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On Monday, Twitter made its latest step toward transforming into ESPN. The social network best known for live events will broadcast games from Major League Baseball (MLB) and National Hockey League (NHL) every week during the 2016-17 season.
The once-per-week live streams will broadcast a single game that will be available via Twitter to both logged in and logged out users in the United States. MLB games will be broadcast worldwide, though select international territories will be unable to view.
Not all users in the U.S. will be able to catch the game on Twitter, however. The broadcasts are only available to out-of-market viewers; those living in the market of the teams that are playing will be blacked out, as the game is likely available through a local channel.
That means if the San Francisco Giants are taking on the New York Mets, users in those TV markets won’t be able to catch the stream on Twitter.
To accompany the new sports that will be hosted on Twitter, the company is also partnering with 120 Sports—an over-the-top network backed by Sports Illustrated and Time, Inc.—to create a nightly sports highlight show dubbed “the Rally.”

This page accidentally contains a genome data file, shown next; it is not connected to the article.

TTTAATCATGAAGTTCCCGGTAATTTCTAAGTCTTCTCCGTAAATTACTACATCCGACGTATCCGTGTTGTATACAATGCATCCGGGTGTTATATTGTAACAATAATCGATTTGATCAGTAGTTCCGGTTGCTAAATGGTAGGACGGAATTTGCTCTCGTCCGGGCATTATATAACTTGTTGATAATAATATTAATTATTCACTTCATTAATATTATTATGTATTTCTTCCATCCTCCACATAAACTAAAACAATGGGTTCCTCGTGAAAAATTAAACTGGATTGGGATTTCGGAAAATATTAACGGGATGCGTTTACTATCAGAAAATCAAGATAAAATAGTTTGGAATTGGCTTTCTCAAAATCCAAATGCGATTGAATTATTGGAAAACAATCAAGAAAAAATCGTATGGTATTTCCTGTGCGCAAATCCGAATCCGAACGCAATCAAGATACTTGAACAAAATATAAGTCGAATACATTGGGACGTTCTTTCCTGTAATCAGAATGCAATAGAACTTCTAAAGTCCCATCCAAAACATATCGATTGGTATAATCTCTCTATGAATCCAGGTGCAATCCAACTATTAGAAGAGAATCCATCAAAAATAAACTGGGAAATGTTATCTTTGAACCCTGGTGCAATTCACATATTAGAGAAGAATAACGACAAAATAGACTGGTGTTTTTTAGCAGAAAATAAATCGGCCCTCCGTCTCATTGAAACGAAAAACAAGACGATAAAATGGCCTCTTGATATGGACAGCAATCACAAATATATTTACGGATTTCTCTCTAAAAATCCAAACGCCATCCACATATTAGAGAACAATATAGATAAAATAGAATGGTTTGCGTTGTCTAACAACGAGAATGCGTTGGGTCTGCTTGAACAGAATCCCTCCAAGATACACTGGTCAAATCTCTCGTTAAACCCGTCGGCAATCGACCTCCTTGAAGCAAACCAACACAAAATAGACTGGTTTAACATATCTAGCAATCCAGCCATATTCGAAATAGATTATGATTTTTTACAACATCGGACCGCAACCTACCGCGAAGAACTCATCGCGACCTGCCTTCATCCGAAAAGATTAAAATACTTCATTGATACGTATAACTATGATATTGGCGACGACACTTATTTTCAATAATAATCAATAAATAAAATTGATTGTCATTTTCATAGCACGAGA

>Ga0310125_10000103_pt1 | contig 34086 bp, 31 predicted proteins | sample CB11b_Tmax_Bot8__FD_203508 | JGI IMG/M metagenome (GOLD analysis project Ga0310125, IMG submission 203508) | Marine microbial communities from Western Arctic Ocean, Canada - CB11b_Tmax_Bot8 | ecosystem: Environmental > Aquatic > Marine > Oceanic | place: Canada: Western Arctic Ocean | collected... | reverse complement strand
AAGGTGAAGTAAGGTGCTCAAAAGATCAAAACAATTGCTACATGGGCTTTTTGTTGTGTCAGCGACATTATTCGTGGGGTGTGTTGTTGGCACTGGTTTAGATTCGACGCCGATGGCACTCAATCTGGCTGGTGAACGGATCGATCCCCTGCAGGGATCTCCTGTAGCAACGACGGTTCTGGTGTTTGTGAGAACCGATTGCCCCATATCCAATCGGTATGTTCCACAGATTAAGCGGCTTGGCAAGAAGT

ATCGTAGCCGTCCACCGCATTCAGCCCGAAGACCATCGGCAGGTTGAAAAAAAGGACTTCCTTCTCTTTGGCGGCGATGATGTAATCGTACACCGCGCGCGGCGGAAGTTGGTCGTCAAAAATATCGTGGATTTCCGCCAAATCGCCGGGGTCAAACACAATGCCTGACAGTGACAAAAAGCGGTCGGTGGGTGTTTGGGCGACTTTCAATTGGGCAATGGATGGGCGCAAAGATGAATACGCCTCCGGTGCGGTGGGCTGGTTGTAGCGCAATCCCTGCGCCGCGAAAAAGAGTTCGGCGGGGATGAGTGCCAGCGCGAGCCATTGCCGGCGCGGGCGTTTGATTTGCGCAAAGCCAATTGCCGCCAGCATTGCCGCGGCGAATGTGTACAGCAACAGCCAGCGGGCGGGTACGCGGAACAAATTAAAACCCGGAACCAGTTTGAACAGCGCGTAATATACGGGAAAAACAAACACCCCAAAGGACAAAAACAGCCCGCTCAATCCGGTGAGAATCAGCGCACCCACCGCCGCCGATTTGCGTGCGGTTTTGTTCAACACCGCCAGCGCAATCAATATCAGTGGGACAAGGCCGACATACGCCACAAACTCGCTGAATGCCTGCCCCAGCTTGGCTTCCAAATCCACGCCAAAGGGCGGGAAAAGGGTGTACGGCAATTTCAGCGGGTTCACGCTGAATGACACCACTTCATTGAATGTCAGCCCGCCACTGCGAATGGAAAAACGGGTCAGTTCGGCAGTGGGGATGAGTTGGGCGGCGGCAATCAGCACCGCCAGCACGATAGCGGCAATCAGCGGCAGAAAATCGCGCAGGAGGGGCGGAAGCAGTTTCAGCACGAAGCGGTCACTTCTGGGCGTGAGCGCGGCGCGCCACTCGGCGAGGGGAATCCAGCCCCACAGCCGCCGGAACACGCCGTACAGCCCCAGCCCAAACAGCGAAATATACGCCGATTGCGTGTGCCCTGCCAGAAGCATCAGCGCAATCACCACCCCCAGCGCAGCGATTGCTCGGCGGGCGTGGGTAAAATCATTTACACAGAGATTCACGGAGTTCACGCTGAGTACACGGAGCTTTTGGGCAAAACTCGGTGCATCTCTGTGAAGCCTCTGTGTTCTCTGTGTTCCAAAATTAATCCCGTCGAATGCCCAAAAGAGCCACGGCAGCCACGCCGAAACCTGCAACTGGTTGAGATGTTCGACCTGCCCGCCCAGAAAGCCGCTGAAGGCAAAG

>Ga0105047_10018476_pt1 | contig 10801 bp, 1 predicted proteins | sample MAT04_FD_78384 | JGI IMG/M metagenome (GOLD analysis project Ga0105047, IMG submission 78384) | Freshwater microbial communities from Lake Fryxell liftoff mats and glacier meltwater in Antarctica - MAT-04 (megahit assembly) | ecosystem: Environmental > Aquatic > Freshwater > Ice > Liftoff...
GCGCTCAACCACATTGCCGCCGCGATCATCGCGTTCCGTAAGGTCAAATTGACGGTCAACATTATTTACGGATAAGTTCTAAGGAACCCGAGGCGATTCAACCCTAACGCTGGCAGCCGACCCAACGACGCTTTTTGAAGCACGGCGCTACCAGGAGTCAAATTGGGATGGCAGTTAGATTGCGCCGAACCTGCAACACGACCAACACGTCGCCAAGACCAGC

A representative for Twitter confirmed to the Daily Dot that both the sporting events and “the Rally” would only be available to watch live; there is no ability to re-watch or play back completed broadcasts.
The deal to host MLB and NHL broadcasts marks an expansion into sports for Twitter, who earlier this year landed a deal to live stream 10 NFL Thursday Night Football games. The company tested its broadcast capabilities this month by streaming coverage from the Wimbledon tennis tournament.
Twitter has yet to announce a schedule for games that it will broadcast, but a spokesperson for the company confirmed it will begin streaming in the fall and will include regular season games for the MLB season currently in progress and the upcoming NHL season set to start in October.
AJ Dellinger is a seasoned technology writer whose work has appeared in Digital Trends, International Business Times, and Newsweek. In 2018, he joined Gizmodo as the nights and weekend editor.